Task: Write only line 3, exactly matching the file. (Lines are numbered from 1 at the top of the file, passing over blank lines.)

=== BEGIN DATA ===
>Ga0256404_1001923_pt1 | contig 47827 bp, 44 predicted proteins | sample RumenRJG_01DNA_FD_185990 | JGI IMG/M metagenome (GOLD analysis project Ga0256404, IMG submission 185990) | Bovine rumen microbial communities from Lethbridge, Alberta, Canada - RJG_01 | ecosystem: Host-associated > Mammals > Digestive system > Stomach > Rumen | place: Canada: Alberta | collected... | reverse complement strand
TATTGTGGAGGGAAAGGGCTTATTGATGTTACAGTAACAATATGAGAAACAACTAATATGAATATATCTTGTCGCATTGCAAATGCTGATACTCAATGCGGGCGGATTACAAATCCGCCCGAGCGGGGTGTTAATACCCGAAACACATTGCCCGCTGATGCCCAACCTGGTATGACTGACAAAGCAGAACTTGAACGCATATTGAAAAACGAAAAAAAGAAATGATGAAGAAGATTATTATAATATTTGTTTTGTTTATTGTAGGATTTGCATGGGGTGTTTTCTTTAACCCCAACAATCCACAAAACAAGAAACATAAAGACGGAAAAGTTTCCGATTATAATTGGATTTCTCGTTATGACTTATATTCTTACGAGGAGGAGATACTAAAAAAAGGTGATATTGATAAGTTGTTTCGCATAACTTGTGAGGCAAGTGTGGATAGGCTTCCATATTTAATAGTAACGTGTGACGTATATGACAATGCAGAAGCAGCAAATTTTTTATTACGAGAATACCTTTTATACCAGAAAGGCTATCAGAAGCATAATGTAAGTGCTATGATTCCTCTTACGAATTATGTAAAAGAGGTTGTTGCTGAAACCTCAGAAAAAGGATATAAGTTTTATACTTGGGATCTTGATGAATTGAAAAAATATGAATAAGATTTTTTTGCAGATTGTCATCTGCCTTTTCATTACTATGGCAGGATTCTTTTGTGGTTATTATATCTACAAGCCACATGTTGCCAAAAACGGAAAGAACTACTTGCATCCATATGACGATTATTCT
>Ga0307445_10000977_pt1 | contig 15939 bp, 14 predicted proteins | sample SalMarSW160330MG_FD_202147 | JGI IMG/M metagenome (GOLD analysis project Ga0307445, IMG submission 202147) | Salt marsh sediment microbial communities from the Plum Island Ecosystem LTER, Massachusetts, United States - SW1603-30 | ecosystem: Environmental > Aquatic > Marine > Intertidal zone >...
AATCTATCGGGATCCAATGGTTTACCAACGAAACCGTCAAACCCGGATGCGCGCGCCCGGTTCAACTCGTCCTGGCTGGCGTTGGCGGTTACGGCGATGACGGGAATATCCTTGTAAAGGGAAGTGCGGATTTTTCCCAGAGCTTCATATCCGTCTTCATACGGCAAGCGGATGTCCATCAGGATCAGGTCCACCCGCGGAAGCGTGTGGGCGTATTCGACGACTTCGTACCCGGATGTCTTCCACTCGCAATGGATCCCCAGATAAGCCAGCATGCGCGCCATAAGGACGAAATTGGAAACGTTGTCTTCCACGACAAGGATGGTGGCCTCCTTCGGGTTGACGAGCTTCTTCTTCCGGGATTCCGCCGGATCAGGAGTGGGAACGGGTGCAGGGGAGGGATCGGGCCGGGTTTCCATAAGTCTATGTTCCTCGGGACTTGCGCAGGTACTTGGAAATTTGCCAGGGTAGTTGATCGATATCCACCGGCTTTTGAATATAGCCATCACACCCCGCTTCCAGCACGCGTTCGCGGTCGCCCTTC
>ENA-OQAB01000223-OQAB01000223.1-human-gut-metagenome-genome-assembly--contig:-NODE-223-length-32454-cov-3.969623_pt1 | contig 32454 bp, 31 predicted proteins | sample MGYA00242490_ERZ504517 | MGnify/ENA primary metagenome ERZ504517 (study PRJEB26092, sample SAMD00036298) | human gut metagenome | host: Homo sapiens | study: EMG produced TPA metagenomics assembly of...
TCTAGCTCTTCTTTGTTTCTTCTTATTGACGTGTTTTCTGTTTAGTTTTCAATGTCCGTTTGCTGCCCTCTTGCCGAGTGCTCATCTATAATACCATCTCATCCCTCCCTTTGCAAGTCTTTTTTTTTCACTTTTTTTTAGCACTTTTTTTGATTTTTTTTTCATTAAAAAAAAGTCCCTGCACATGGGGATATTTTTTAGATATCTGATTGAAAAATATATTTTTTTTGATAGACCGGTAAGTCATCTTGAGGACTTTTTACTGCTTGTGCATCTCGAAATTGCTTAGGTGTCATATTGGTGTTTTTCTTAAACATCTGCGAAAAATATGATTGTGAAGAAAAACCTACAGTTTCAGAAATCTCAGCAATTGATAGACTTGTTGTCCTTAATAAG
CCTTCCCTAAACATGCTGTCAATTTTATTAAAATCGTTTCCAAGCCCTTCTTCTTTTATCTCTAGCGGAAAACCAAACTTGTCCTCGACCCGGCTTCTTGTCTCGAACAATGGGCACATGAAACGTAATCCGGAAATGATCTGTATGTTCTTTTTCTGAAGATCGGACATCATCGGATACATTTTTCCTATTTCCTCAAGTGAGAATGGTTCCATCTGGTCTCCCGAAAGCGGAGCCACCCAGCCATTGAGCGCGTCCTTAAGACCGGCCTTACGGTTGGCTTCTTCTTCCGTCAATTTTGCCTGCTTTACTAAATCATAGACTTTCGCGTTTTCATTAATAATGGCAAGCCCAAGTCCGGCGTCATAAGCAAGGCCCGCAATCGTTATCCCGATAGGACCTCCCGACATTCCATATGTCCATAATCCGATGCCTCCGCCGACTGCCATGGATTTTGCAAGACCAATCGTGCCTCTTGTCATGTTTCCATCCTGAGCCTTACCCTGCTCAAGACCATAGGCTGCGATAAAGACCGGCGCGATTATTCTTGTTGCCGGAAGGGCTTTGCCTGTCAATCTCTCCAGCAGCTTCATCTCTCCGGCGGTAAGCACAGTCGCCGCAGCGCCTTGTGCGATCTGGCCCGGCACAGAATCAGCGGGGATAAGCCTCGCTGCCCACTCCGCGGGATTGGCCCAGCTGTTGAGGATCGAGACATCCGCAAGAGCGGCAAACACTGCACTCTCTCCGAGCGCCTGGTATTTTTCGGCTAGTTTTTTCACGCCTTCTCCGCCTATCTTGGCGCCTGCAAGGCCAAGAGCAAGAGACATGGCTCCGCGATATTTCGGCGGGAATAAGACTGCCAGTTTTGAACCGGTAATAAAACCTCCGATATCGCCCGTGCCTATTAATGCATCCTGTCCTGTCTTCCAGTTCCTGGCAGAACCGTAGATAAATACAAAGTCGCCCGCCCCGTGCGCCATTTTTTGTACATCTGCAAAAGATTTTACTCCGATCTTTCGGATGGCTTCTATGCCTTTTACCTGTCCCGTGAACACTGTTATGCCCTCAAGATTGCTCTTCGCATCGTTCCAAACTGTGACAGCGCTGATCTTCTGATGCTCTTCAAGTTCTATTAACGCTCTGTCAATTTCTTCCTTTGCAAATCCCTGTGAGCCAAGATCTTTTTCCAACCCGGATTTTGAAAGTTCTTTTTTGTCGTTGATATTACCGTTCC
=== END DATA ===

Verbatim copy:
>Ga0307445_10000977_pt1 | contig 15939 bp, 14 predicted proteins | sample SalMarSW160330MG_FD_202147 | JGI IMG/M metagenome (GOLD analysis project Ga0307445, IMG submission 202147) | Salt marsh sediment microbial communities from the Plum Island Ecosystem LTER, Massachusetts, United States - SW1603-30 | ecosystem: Environmental > Aquatic > Marine > Intertidal zone >...